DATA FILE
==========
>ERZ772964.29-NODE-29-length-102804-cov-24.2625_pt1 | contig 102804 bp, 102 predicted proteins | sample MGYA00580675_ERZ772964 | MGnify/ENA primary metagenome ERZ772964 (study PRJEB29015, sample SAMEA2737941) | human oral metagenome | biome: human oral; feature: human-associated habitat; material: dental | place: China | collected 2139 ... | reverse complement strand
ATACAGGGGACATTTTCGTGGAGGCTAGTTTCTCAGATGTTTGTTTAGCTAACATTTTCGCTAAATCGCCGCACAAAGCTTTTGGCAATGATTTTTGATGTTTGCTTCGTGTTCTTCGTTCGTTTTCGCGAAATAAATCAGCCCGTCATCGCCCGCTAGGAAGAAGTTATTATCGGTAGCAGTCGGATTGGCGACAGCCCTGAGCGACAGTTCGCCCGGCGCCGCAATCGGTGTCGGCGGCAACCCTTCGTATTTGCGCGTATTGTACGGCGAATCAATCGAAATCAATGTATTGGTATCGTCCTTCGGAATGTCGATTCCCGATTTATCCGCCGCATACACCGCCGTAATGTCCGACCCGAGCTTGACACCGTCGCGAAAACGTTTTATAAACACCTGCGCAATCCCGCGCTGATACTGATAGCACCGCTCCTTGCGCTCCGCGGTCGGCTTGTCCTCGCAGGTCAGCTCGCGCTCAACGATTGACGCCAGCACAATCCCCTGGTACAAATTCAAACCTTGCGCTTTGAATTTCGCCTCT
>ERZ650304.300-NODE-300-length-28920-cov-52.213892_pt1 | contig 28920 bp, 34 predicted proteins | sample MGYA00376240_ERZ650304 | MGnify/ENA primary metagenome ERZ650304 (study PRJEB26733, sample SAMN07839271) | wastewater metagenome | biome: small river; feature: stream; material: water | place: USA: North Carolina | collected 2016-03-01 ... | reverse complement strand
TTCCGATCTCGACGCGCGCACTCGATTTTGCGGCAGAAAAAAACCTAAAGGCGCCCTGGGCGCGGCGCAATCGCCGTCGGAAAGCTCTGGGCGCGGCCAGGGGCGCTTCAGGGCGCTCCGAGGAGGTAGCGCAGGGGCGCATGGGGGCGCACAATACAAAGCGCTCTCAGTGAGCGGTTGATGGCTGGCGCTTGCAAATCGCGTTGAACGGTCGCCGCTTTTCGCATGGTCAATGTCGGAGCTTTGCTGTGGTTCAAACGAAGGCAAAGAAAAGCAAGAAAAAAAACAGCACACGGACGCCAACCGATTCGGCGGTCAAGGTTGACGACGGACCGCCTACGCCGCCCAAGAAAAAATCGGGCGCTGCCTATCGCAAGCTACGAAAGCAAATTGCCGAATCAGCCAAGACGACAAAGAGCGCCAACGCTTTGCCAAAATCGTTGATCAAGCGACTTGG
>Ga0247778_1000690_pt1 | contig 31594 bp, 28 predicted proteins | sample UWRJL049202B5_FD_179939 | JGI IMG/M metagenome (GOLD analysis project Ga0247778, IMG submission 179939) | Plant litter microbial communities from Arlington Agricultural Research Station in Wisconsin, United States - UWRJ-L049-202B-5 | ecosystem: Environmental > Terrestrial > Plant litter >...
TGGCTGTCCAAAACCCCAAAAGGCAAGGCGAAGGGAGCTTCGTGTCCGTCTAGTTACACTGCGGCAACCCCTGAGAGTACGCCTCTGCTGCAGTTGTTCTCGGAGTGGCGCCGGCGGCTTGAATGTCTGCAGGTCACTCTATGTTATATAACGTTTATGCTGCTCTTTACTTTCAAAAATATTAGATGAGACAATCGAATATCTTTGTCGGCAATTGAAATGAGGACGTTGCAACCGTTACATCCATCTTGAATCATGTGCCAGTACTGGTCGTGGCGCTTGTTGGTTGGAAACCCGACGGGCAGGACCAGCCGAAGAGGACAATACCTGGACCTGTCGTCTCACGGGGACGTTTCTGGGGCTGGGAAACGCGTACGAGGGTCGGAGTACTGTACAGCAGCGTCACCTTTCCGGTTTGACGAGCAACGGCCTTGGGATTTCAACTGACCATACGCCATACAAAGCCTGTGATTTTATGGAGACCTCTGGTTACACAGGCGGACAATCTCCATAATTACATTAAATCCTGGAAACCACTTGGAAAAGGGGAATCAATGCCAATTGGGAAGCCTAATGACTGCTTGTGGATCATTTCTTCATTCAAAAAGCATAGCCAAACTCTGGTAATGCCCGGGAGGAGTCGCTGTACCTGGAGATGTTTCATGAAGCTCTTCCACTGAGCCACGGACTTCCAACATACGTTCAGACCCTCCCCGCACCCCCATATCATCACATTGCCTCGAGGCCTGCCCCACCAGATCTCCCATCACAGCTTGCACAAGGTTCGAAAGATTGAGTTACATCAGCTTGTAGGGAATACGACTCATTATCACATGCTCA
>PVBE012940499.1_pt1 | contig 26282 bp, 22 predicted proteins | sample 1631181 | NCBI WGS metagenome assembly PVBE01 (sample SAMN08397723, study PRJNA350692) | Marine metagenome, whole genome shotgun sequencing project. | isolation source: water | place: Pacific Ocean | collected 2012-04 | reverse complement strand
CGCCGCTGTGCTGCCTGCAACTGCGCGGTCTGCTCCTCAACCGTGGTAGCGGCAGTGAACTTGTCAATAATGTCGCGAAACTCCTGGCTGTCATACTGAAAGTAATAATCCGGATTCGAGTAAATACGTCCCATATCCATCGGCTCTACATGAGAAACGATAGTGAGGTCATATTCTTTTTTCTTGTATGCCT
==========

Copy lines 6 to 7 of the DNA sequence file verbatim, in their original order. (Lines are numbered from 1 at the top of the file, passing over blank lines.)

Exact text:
TGGCTGTCCAAAACCCCAAAAGGCAAGGCGAAGGGAGCTTCGTGTCCGTCTAGTTACACTGCGGCAACCCCTGAGAGTACGCCTCTGCTGCAGTTGTTCTCGGAGTGGCGCCGGCGGCTTGAATGTCTGCAGGTCACTCTATGTTATATAACGTTTATGCTGCTCTTTACTTTCAAAAATATTAGATGAGACAATCGAATATCTTTGTCGGCAATTGAAATGAGGACGTTGCAACCGTTACATCCATCTTGAATCATGTGCCAGTACTGGTCGTGGCGCTTGTTGGTTGGAAACCCGACGGGCAGGACCAGCCGAAGAGGACAATACCTGGACCTGTCGTCTCACGGGGACGTTTCTGGGGCTGGGAAACGCGTACGAGGGTCGGAGTACTGTACAGCAGCGTCACCTTTCCGGTTTGACGAGCAACGGCCTTGGGATTTCAACTGACCATACGCCATACAAAGCCTGTGATTTTATGGAGACCTCTGGTTACACAGGCGGACAATCTCCATAATTACATTAAATCCTGGAAACCACTTGGAAAAGGGGAATCAATGCCAATTGGGAAGCCTAATGACTGCTTGTGGATCATTTCTTCATTCAAAAAGCATAGCCAAACTCTGGTAATGCCCGGGAGGAGTCGCTGTACCTGGAGATGTTTCATGAAGCTCTTCCACTGAGCCACGGACTTCCAACATACGTTCAGACCCTCCCCGCACCCCCATATCATCACATTGCCTCGAGGCCTGCCCCACCAGATCTCCCATCACAGCTTGCACAAGGTTCGAAAGATTGAGTTACATCAGCTTGTAGGGAATACGACTCATTATCACATGCTCA
>PVBE012940499.1_pt1 | contig 26282 bp, 22 predicted proteins | sample 1631181 | NCBI WGS metagenome assembly PVBE01 (sample SAMN08397723, study PRJNA350692) | Marine metagenome, whole genome shotgun sequencing project. | isolation source: water | place: Pacific Ocean | collected 2012-04 | reverse complement strand